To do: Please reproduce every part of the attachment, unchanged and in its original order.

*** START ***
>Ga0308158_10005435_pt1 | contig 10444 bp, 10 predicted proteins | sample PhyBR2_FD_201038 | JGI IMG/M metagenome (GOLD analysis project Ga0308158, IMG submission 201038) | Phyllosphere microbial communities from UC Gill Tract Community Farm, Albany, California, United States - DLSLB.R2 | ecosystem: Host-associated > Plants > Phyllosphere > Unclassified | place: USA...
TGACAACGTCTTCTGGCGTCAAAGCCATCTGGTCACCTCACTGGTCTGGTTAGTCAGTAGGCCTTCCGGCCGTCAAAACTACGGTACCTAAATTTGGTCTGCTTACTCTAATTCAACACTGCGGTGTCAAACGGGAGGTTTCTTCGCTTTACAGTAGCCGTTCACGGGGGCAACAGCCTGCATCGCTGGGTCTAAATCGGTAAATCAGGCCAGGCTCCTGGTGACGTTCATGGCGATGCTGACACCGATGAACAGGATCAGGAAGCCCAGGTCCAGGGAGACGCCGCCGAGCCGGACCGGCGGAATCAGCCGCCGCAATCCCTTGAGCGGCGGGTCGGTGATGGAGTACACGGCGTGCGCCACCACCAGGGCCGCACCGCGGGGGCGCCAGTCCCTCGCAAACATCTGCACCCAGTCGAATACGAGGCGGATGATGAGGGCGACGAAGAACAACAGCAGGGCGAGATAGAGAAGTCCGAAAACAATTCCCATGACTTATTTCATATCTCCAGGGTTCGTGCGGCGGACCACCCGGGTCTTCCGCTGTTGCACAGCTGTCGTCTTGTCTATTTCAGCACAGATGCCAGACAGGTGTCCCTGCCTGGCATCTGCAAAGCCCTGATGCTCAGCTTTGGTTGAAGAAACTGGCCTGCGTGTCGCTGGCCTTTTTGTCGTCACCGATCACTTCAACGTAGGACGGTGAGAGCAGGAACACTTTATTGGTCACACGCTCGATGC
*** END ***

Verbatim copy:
>Ga0308158_10005435_pt1 | contig 10444 bp, 10 predicted proteins | sample PhyBR2_FD_201038 | JGI IMG/M metagenome (GOLD analysis project Ga0308158, IMG submission 201038) | Phyllosphere microbial communities from UC Gill Tract Community Farm, Albany, California, United States - DLSLB.R2 | ecosystem: Host-associated > Plants > Phyllosphere > Unclassified | place: USA...
TGACAACGTCTTCTGGCGTCAAAGCCATCTGGTCACCTCACTGGTCTGGTTAGTCAGTAGGCCTTCCGGCCGTCAAAACTACGGTACCTAAATTTGGTCTGCTTACTCTAATTCAACACTGCGGTGTCAAACGGGAGGTTTCTTCGCTTTACAGTAGCCGTTCACGGGGGCAACAGCCTGCATCGCTGGGTCTAAATCGGTAAATCAGGCCAGGCTCCTGGTGACGTTCATGGCGATGCTGACACCGATGAACAGGATCAGGAAGCCCAGGTCCAGGGAGACGCCGCCGAGCCGGACCGGCGGAATCAGCCGCCGCAATCCCTTGAGCGGCGGGTCGGTGATGGAGTACACGGCGTGCGCCACCACCAGGGCCGCACCGCGGGGGCGCCAGTCCCTCGCAAACATCTGCACCCAGTCGAATACGAGGCGGATGATGAGGGCGACGAAGAACAACAGCAGGGCGAGATAGAGAAGTCCGAAAACAATTCCCATGACTTATTTCATATCTCCAGGGTTCGTGCGGCGGACCACCCGGGTCTTCCGCTGTTGCACAGCTGTCGTCTTGTCTATTTCAGCACAGATGCCAGACAGGTGTCCCTGCCTGGCATCTGCAAAGCCCTGATGCTCAGCTTTGGTTGAAGAAACTGGCCTGCGTGTCGCTGGCCTTTTTGTCGTCACCGATCACTTCAACGTAGGACGGTGAGAGCAGGAACACTTTATTGGTCACACGCTCGATGC